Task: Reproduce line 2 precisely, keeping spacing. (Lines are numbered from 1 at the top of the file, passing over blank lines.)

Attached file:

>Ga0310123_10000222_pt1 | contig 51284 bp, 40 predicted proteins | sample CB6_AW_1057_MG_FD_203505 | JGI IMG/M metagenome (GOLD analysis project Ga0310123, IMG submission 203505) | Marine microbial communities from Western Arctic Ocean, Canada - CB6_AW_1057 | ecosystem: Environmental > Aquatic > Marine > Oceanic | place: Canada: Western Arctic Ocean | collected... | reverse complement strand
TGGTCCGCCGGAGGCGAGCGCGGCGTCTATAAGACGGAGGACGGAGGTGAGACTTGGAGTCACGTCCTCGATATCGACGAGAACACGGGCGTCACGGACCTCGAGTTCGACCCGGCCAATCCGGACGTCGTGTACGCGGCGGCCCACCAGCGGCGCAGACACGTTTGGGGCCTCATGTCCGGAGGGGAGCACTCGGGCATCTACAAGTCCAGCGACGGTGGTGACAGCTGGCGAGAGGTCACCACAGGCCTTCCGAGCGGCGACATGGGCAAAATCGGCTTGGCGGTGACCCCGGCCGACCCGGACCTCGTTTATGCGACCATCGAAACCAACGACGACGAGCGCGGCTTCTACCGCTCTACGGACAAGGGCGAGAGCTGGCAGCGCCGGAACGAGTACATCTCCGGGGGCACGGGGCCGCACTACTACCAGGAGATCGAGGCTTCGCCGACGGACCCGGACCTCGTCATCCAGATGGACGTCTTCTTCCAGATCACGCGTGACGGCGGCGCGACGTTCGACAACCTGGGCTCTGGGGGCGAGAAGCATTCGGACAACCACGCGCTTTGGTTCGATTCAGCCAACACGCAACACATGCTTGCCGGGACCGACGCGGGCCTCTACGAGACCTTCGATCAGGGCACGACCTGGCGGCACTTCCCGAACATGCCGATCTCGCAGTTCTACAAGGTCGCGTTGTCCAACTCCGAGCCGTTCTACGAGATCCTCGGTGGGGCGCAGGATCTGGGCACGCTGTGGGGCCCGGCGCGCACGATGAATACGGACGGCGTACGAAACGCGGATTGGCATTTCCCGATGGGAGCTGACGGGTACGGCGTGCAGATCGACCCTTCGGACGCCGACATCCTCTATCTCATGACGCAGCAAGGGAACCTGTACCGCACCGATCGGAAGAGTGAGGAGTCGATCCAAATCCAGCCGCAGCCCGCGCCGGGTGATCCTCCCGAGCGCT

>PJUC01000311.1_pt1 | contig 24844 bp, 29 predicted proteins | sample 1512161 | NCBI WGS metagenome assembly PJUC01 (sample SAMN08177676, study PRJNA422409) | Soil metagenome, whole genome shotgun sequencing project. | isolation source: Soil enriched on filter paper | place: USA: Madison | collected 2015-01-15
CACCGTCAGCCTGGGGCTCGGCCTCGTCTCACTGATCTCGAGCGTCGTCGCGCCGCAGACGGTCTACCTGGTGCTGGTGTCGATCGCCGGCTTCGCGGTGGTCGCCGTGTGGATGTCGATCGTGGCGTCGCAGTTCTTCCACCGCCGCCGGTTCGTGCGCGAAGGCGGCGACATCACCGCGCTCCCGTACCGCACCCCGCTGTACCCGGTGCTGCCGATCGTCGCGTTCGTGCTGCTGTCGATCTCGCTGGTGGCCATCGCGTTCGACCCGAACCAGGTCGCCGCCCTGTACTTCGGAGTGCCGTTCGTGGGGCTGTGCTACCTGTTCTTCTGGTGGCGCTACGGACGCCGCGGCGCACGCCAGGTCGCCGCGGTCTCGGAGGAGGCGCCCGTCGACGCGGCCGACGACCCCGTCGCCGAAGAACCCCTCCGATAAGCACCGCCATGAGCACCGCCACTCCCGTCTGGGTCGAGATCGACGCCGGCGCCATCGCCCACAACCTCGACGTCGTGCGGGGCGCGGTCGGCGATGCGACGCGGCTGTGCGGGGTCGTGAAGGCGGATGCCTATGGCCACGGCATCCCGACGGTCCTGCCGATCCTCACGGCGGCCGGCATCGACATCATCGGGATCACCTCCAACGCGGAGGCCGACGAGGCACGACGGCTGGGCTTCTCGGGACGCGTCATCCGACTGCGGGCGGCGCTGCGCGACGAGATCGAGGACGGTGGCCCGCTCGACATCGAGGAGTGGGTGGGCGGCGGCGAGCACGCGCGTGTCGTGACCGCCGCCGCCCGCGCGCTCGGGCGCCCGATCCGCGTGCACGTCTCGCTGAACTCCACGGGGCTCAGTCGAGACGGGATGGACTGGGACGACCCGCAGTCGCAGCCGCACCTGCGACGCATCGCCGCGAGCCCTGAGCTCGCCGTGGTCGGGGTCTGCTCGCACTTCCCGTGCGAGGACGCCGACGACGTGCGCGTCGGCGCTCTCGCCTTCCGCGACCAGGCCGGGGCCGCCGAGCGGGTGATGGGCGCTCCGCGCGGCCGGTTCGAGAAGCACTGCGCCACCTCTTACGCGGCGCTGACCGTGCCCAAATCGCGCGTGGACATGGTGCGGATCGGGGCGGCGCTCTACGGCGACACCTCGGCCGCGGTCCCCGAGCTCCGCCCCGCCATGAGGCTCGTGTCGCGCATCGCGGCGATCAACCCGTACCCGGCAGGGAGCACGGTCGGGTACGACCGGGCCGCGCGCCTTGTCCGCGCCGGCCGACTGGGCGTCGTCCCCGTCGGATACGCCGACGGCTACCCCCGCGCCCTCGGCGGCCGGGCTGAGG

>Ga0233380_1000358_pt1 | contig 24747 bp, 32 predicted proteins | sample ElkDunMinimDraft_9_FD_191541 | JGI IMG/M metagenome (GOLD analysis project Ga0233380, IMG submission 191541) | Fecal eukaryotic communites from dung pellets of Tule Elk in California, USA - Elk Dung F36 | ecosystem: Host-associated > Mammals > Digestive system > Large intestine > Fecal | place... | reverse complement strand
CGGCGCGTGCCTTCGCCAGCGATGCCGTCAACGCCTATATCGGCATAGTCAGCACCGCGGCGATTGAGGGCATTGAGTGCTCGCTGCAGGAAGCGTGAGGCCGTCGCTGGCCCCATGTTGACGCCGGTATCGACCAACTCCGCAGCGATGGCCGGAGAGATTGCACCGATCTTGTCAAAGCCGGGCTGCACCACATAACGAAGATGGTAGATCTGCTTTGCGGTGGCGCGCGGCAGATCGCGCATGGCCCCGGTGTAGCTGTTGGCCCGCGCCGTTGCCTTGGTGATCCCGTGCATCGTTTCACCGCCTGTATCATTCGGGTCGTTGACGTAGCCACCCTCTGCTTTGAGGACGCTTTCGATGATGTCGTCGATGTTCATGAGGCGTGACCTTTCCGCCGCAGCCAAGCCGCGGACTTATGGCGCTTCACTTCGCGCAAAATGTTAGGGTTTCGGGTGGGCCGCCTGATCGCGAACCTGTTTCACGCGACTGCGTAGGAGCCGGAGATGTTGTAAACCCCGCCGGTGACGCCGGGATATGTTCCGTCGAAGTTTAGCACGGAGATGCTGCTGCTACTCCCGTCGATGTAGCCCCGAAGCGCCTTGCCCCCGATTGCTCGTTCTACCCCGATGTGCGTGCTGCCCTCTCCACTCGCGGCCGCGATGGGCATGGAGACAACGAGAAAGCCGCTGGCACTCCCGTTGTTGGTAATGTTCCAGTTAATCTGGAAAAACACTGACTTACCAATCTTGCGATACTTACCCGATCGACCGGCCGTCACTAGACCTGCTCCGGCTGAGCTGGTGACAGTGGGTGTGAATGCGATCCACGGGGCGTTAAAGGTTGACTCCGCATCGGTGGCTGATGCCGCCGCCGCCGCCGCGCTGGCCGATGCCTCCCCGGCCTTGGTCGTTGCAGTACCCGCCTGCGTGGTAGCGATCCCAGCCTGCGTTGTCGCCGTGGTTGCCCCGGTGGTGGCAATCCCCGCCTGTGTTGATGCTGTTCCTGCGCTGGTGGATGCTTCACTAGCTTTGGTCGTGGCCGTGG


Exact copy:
TGGTCCGCCGGAGGCGAGCGCGGCGTCTATAAGACGGAGGACGGAGGTGAGACTTGGAGTCACGTCCTCGATATCGACGAGAACACGGGCGTCACGGACCTCGAGTTCGACCCGGCCAATCCGGACGTCGTGTACGCGGCGGCCCACCAGCGGCGCAGACACGTTTGGGGCCTCATGTCCGGAGGGGAGCACTCGGGCATCTACAAGTCCAGCGACGGTGGTGACAGCTGGCGAGAGGTCACCACAGGCCTTCCGAGCGGCGACATGGGCAAAATCGGCTTGGCGGTGACCCCGGCCGACCCGGACCTCGTTTATGCGACCATCGAAACCAACGACGACGAGCGCGGCTTCTACCGCTCTACGGACAAGGGCGAGAGCTGGCAGCGCCGGAACGAGTACATCTCCGGGGGCACGGGGCCGCACTACTACCAGGAGATCGAGGCTTCGCCGACGGACCCGGACCTCGTCATCCAGATGGACGTCTTCTTCCAGATCACGCGTGACGGCGGCGCGACGTTCGACAACCTGGGCTCTGGGGGCGAGAAGCATTCGGACAACCACGCGCTTTGGTTCGATTCAGCCAACACGCAACACATGCTTGCCGGGACCGACGCGGGCCTCTACGAGACCTTCGATCAGGGCACGACCTGGCGGCACTTCCCGAACATGCCGATCTCGCAGTTCTACAAGGTCGCGTTGTCCAACTCCGAGCCGTTCTACGAGATCCTCGGTGGGGCGCAGGATCTGGGCACGCTGTGGGGCCCGGCGCGCACGATGAATACGGACGGCGTACGAAACGCGGATTGGCATTTCCCGATGGGAGCTGACGGGTACGGCGTGCAGATCGACCCTTCGGACGCCGACATCCTCTATCTCATGACGCAGCAAGGGAACCTGTACCGCACCGATCGGAAGAGTGAGGAGTCGATCCAAATCCAGCCGCAGCCCGCGCCGGGTGATCCTCCCGAGCGCT